“It is not data [that] makes you powerful; it is how you use it. That is exactly what our government has set out to do…data empowers not only the holder of it, but also the people who receive it and are empowered by using it.” – Minister KT Rama Rao
 
Over the past several years, I have attended many Open Data-related events in Washington, DC and elsewhere. But as far as I remember, no one has addressed the opportunities and potentials of Open Data for greater government accountability, citizen engagement, empowerment of the poor, and inclusive rural growth as speakers and presenters did in early September in Hyderabad, India.
 
Being transparent — through Open Data in this context — is an achievement itself. Transparency has been at the center of attention of the Open Data movement for some time. However, as many of us know, being open is a means to an end — the more important questions are what to open, as well as for what purpose, for whom and how.
 
On the morning of September 4, 2014, I was sitting in a packed conference room for a workshop with high-level government officials, members of the project implementation unit, civil society organizations, academics, IT firms, and media. We were all blown away by the opening speech delivered by the Honorable KT Rama Rao, Minister of IT and Rural Development for the Government of Telangana, one of India’s 29 states. This opening speech set the tone for the workshop on Open Data Solutions for Rural Development and Inclusive Growth.
 
KT Rama Rao at workshop on Open Data Solutions for Rural Development and Inclusive Growth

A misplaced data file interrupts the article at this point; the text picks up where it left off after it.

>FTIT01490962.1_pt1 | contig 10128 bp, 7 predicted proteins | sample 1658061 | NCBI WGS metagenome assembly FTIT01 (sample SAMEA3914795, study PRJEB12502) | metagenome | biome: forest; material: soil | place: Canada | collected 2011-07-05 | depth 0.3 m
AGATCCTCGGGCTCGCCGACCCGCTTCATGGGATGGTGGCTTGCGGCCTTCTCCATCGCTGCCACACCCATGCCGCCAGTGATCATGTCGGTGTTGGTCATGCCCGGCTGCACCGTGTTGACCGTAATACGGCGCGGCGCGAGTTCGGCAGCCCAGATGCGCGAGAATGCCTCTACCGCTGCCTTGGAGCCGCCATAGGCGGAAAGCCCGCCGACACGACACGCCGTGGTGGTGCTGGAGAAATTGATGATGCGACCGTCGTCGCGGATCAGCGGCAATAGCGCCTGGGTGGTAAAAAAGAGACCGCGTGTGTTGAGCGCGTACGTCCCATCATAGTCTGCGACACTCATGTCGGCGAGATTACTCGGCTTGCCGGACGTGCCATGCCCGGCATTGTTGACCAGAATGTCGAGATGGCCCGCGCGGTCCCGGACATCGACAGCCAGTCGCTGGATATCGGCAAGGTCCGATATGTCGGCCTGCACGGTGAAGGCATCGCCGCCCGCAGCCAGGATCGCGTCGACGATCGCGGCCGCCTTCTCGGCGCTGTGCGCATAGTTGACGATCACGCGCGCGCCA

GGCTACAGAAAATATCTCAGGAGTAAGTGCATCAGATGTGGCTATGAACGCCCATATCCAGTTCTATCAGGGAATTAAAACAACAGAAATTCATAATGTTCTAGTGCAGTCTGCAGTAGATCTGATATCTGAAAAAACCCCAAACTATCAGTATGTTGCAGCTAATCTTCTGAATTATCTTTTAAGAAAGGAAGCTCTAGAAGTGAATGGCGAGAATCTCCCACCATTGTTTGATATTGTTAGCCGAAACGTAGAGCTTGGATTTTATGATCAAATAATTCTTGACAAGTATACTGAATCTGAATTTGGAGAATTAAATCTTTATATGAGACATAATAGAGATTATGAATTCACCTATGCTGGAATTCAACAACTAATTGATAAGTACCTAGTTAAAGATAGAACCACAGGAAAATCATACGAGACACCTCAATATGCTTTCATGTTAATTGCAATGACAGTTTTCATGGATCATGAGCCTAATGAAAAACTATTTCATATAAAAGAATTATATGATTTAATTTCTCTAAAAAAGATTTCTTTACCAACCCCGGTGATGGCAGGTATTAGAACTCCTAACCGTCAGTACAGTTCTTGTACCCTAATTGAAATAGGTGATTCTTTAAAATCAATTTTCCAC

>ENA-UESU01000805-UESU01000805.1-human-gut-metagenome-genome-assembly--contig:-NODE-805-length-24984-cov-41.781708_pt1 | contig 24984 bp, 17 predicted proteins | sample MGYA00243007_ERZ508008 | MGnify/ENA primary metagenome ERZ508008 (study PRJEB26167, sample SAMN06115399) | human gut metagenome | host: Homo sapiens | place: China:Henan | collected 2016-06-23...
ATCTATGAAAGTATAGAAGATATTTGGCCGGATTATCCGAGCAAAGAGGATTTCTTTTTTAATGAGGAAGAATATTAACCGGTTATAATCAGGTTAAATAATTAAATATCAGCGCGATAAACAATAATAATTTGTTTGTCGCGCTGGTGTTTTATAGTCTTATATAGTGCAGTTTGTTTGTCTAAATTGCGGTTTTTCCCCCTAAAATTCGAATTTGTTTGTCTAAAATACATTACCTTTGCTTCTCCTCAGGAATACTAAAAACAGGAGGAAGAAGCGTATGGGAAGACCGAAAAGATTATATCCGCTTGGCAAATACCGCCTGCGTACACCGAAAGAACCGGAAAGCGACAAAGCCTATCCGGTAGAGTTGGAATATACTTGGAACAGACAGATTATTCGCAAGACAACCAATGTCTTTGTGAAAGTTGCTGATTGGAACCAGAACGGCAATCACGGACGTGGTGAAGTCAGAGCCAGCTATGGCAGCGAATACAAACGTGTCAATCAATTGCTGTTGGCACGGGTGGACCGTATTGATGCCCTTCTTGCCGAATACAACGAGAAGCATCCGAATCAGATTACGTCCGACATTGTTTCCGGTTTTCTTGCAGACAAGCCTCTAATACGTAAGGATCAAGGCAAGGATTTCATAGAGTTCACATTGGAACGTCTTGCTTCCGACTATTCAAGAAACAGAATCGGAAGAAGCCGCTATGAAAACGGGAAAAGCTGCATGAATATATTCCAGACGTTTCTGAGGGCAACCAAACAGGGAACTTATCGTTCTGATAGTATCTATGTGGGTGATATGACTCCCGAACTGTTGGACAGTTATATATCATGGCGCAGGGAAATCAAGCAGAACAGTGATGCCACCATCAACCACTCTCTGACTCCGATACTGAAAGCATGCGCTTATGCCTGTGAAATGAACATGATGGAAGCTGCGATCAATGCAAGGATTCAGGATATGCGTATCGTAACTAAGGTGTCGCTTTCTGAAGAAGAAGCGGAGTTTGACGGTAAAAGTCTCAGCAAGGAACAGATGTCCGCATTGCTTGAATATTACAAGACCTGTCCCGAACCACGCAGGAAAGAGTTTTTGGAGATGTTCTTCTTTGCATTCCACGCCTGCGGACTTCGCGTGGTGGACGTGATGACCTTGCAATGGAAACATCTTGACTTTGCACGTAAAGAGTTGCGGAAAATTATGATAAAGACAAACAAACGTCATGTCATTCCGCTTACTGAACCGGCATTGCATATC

Developing local industries connected to the gas value chain: What can Tanzania learn from Malaysia?

Cecile Fruman's picture
Joining with our World Bank Group teams in the field in Kenya, Rwanda and Tanzania, I was pleased to recently see first-hand evidence of the strong impact that our Global Practice on Trade and Competitiveness is having on economic development throughout East Africa. Our projects are currently helping our clients improve their business environment, increase the competitiveness of firms in key sectors, and develop trade flows.

Beyond the allure of the Serengeti: What can nature-based tourism do for development?

Paula Caballero's picture
Ruaha is home to 10 percent of the world’s shrinking lion population

Think Tanzania and you may imagine yourself in the plains of the Serengeti or the peaks of Mount Kilimanjaro. This week I was in Ruaha National Park, the second largest national park in all of Africa, but merely a blip on the tourist map. It is not just geographically large but ecologically rich and mega diverse – it has more than 1,400 species of plants and is home to abundant iconic wildlife species. Compare the tourism traffic:  while Serengeti has 300,000 visitors annually, Ruaha has only 20,000 per year. Despite its share of nature’s bounty, Ruaha symbolizes a missed opportunity to be an engine of growth for Tanzania. By building an effective sustainable tourism policy, this reality could change fairly quickly.